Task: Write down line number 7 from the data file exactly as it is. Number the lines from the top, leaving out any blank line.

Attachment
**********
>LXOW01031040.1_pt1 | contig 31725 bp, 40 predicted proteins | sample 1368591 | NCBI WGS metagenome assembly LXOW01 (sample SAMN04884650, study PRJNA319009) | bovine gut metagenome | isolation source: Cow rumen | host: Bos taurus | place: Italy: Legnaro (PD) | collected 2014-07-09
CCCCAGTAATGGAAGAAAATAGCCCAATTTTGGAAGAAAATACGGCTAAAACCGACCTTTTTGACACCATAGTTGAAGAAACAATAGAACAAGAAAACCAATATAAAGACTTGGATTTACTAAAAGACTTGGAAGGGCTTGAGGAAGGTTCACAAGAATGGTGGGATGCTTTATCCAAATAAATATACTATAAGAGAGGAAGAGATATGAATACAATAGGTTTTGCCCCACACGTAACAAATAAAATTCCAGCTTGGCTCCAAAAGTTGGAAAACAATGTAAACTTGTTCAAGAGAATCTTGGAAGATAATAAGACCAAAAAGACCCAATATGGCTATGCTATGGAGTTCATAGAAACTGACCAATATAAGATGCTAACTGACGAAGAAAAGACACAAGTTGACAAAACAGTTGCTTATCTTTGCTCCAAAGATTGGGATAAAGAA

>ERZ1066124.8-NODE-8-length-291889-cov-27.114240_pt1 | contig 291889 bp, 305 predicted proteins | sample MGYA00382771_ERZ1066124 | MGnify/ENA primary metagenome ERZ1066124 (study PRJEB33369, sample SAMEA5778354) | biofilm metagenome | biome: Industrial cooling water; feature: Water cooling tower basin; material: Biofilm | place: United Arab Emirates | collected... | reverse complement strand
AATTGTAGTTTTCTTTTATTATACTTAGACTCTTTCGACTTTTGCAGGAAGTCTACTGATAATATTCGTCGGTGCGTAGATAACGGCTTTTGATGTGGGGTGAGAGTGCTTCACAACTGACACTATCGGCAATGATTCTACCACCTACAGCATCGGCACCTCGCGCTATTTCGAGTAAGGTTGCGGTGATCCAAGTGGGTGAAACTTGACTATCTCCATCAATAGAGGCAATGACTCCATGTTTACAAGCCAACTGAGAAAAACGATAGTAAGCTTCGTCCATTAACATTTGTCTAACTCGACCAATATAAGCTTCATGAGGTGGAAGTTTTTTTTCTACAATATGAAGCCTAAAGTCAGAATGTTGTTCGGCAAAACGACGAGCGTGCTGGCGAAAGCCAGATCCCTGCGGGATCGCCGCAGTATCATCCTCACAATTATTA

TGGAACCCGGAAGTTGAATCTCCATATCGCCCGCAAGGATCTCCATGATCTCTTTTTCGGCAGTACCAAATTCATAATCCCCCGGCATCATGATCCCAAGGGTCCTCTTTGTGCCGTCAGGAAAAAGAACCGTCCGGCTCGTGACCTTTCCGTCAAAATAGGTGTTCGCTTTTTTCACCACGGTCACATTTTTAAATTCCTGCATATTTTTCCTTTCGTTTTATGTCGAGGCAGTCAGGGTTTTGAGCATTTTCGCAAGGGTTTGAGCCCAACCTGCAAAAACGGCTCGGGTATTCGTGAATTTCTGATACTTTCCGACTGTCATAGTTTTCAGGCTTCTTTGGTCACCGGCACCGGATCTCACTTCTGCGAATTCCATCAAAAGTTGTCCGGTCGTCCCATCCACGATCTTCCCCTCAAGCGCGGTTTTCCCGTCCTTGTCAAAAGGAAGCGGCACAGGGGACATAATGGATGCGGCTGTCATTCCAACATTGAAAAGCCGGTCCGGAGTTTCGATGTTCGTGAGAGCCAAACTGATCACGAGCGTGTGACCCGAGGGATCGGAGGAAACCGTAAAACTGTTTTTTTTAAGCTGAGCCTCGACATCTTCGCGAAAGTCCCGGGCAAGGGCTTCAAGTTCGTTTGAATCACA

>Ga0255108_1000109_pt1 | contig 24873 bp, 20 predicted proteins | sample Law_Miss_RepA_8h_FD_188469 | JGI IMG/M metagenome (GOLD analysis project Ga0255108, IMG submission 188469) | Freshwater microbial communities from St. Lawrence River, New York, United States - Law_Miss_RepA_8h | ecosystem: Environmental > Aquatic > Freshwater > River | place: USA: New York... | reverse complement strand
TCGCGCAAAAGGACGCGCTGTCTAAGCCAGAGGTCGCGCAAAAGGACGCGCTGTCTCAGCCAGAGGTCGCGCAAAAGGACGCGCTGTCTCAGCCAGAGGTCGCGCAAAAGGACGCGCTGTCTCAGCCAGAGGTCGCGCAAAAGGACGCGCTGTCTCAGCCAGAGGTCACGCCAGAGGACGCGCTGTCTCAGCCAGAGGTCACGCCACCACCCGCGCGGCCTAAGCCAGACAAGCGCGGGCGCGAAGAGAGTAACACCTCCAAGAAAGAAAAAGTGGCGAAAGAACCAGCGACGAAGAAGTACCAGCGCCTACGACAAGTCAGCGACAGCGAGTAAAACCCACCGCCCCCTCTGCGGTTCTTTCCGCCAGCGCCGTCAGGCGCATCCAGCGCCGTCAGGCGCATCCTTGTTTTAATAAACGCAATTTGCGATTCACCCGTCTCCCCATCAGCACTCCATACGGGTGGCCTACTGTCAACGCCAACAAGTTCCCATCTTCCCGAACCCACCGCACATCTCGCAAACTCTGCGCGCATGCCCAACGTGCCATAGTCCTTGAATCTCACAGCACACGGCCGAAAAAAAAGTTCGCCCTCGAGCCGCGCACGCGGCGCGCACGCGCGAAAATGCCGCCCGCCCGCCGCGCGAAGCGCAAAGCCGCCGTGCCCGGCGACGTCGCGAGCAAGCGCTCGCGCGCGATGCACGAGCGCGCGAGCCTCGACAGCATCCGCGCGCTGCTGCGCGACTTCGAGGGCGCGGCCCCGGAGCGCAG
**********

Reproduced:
TCGCGCAAAAGGACGCGCTGTCTAAGCCAGAGGTCGCGCAAAAGGACGCGCTGTCTCAGCCAGAGGTCGCGCAAAAGGACGCGCTGTCTCAGCCAGAGGTCGCGCAAAAGGACGCGCTGTCTCAGCCAGAGGTCGCGCAAAAGGACGCGCTGTCTCAGCCAGAGGTCACGCCAGAGGACGCGCTGTCTCAGCCAGAGGTCACGCCACCACCCGCGCGGCCTAAGCCAGACAAGCGCGGGCGCGAAGAGAGTAACACCTCCAAGAAAGAAAAAGTGGCGAAAGAACCAGCGACGAAGAAGTACCAGCGCCTACGACAAGTCAGCGACAGCGAGTAAAACCCACCGCCCCCTCTGCGGTTCTTTCCGCCAGCGCCGTCAGGCGCATCCAGCGCCGTCAGGCGCATCCTTGTTTTAATAAACGCAATTTGCGATTCACCCGTCTCCCCATCAGCACTCCATACGGGTGGCCTACTGTCAACGCCAACAAGTTCCCATCTTCCCGAACCCACCGCACATCTCGCAAACTCTGCGCGCATGCCCAACGTGCCATAGTCCTTGAATCTCACAGCACACGGCCGAAAAAAAAGTTCGCCCTCGAGCCGCGCACGCGGCGCGCACGCGCGAAAATGCCGCCCGCCCGCCGCGCGAAGCGCAAAGCCGCCGTGCCCGGCGACGTCGCGAGCAAGCGCTCGCGCGCGATGCACGAGCGCGCGAGCCTCGACAGCATCCGCGCGCTGCTGCGCGACTTCGAGGGCGCGGCCCCGGAGCGCAG